This month’s harrowing report from the Intergovernmental Panel on Climate Change has particularly disquieting implications for the world’s poor. Global warming and associated biodiversity loss will hinder progress toward each of the Sustainable Development Goals, or SDGs, a set of 17 internationally agreed objectives for advancing global prosperity, social welfare and environmental conservation through the end of the decade. COVID-19 has already dealt these aspirations a massive blow. But these pandemic setbacks pale in comparison to the long-term challenges that climate change presents for meeting and exceeding basic human needs, and placing developing countries on the path toward sustained—and sustainable—growth.
United Nations member states unanimously endorsed the SDGs in 2015. Unlike the Millennium Development Goals that preceded them, they offer a balanced vision of development resting on three interdependent pillars: economic, social and ecological. They are not modest. Among other ambitions, they envision eliminating poverty (SDG 1) and ending hunger (SDG 2) everywhere in the world by 2030—objectives that seem implausible. They are accompanied by a whopping 169 individual targets, to be assessed according to a sprawling list of 247 indicators. Despite these weaknesses, the SDGs have symbolic and substantive value as a banner and organizing framework around which a diverse range of global actors can rally.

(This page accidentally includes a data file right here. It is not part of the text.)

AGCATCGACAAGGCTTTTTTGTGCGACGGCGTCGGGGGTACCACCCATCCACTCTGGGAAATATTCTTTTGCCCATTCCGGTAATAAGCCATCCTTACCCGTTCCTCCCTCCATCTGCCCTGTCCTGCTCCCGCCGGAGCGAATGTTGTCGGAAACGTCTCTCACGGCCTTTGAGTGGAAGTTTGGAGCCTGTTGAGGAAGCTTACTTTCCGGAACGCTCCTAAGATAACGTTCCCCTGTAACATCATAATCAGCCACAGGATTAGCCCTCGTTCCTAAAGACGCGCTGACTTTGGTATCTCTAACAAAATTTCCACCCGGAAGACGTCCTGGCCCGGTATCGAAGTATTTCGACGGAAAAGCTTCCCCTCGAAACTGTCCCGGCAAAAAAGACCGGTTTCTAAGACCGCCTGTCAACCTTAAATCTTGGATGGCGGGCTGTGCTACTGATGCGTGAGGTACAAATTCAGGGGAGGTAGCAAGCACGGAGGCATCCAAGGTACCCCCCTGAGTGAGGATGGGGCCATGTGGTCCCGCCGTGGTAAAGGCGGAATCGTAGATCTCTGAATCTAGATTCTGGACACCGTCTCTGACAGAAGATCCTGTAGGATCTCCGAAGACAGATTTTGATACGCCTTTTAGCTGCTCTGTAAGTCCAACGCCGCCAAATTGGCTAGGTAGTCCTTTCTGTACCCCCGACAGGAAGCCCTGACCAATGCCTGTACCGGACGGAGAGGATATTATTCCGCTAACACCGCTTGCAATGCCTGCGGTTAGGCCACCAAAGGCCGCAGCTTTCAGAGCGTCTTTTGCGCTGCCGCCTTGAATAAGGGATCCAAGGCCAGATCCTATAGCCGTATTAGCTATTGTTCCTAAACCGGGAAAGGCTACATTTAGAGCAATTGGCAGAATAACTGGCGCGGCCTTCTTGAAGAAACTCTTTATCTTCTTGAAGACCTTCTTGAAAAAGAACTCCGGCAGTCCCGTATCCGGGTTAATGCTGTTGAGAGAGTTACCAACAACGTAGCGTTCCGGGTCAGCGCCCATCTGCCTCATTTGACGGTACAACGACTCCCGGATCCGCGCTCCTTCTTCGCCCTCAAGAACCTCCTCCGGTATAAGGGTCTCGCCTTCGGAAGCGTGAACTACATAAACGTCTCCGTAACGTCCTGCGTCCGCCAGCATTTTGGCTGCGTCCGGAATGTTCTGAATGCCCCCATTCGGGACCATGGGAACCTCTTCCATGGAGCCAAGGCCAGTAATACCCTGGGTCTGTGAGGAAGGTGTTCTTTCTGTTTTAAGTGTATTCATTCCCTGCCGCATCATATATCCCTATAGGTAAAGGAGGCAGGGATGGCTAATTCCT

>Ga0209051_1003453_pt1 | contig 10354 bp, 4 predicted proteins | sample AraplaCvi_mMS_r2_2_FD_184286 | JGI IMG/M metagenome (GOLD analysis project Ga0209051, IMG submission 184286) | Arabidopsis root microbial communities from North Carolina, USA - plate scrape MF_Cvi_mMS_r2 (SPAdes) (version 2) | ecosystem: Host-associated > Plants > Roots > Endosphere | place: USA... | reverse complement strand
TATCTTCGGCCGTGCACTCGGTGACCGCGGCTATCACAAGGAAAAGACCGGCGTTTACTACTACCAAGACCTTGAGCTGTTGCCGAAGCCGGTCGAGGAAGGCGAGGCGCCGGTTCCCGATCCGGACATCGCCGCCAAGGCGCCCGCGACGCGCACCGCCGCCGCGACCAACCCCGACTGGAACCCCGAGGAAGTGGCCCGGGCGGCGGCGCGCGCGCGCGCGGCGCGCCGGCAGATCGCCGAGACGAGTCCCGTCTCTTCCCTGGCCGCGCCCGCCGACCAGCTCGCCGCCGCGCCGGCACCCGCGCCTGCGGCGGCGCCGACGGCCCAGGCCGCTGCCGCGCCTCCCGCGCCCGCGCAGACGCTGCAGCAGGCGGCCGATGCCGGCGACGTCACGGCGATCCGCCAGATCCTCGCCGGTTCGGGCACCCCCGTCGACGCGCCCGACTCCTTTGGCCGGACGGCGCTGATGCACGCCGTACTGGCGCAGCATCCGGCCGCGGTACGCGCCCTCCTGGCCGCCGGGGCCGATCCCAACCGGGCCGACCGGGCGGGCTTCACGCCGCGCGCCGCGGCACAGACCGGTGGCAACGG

They are, however, in deep trouble. Sustainable development has been among the biggest casualties of COVID-19. Beyond its immediate health effects, COVID-19 has doubled the number of people confronting extreme hunger to 270 million, increased levels of extreme poverty for the first time since 1997, eliminated approximately 245 million jobs, and set back gender equality.